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American voters do not want private companies to be allowed to compile and sell data about people without permission, a new poll shows. In a Hill-HarrisX survey of 1,000 registered voters, only 7 percent expressed support for the current U.S. privacy system which allows companies to sell adults' personal data without permission or compensation to those affected. Thirty-six percent said that there was no circumstance where they believed companies should be allowed to compile and sell user or customer data. Another 36 percent said they thought companies should be allowed to compile and sell private information but only with compensation to the people whose data was collected and sold. Twenty-one percent said that companies should be allowed to compile and sell data if they had permission and that the businesses did not have to compensate their customers/users.
Small tech companies fear retaliation from big tech firms like Google and Facebook Inc if they assist in an investigation into allegations the companies misuse their massive market power, the head of the U.S. House Judiciary subcommittee leading the probe said on Thursday. The House of Representatives Judiciary Committee opened an investigation into competition in digital markets early this month shortly after sources said the U.S. executive branch was gearing up for what could be an unprecedented, wide-ranging investigation of Amazon.com Inc, Apple Inc, Facebook and Alphabet Inc’s Google. Representative David Cicilline, a Democrat and a top antitrust lawmaker, said on Thursday that many of the small digital companies are reliant on the giants for access to consumers, saying that relationship “makes them concerned about raising their voice, raising concerns about the monopoly power of these platforms.” “If you look at the size of some of the large platforms, their ability to exclude people from the platform can result in closing the business,” Cicilline told reporters.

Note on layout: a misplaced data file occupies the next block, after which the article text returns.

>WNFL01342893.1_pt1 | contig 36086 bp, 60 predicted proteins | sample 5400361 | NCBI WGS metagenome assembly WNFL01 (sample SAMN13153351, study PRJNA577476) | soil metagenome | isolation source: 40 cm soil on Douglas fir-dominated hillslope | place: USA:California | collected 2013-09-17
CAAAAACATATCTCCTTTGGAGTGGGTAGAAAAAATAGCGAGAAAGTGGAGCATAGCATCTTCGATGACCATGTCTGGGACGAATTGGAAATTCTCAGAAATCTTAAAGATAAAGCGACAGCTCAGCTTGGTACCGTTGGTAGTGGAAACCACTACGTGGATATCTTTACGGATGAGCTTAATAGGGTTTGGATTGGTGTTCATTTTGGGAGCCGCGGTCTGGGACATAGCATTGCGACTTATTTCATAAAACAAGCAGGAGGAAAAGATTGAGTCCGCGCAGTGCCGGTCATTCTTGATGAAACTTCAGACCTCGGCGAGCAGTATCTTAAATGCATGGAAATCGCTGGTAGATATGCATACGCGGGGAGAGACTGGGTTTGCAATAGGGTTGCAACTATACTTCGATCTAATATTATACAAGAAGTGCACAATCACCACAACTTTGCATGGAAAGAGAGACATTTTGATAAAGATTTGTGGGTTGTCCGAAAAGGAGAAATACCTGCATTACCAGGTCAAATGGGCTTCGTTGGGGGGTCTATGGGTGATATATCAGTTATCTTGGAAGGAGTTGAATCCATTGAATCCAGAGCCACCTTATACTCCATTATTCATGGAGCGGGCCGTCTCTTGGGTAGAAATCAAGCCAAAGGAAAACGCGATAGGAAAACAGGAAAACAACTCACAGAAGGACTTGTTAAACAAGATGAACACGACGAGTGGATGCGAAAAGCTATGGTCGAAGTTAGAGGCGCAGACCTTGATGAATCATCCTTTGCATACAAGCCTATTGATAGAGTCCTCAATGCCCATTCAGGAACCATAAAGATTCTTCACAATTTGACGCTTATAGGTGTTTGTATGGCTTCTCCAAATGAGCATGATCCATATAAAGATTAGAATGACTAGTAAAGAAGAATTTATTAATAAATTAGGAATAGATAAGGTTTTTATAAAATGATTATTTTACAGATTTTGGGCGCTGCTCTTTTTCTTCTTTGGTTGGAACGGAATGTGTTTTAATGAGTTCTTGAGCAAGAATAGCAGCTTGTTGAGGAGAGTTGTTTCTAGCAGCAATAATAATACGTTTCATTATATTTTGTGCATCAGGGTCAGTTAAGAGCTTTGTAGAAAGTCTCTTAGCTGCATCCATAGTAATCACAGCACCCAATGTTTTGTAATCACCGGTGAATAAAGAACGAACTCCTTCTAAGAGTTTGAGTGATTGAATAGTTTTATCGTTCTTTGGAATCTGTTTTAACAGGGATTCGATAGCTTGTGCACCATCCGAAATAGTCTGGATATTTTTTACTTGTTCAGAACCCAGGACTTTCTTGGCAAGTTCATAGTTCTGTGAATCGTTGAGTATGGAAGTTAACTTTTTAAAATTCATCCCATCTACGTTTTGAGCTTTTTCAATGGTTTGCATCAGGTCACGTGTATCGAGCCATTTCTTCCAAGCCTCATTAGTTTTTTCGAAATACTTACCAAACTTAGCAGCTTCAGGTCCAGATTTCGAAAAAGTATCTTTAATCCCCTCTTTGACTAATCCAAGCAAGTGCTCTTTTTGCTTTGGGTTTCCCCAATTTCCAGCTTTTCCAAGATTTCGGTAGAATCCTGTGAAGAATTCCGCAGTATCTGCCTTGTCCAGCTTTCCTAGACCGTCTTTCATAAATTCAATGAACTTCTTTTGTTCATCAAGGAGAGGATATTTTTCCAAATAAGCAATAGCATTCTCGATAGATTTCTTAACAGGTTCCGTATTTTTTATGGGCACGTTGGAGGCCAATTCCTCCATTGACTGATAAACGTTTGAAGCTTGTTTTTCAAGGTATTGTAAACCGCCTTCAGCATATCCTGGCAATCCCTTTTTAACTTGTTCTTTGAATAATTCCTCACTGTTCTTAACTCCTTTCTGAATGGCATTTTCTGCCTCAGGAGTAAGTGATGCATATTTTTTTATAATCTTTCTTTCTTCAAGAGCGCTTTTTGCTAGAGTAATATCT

The Save Journalism Project, a group started by recently laid-off journalists aimed at highlighting tech giants’ effect on the news industry, is launching its first ad campaign this week urging lawmakers to take on Facebook and Google. John Stanton, a former D.C. bureau chief at BuzzFeed News, and Laura Bassett, who was laid off from her job as a Huffington Post reporter this year, launched the group earlier this month to bring attention to how tech platforms’ stranglehold on digital advertising revenue harms local and online news publishers.
A bipartisan pair of House lawmakers on Thursday unveiled a compromise bill aimed at thwarting the scourge of robocalls dialing up U.S. consumers, about one month after the Senate adopted its own anti-robocall bill. House Energy and Commerce Committee Chairman Frank Pallone Jr. (D-N.J.) and ranking member Greg Walden (R-Ore.) on Thursday announced the legislation, which differs from the Senate's version on some points but seems to have significant overlap. Pallone and Walden's Stopping Bad Robocalls Act would require phone carriers to implement technology to authenticate whether calls are real or spam, and allow carriers to offer call-blocking services. The legislation specifies the carriers should make sure that legal calls, such as those from doctors offices or creditors, are not blocked, while opening the door for the government to broaden its definition of what constitutes a "robocall." The bill would also give regulators more time to find scammers and push them to ensure companies are not abusing their ability to dial up consumers when they're allowed to..
Protecting U.S. coastlines from rising sea levels could cost an estimated $400 billion over the next 20 years, according to a study published Thursday. The report by Resilient Analytics and the Center for Climate Integrity estimates that more than 50,000 miles of coastal barriers, or sea walls to mitigate rising ocean levels, will need to be constructed in 22 states. More than 130 counties face at least $1 billion in costs, according to the report, and 14 states will see expenses of $10 billion or greater between now and 2040.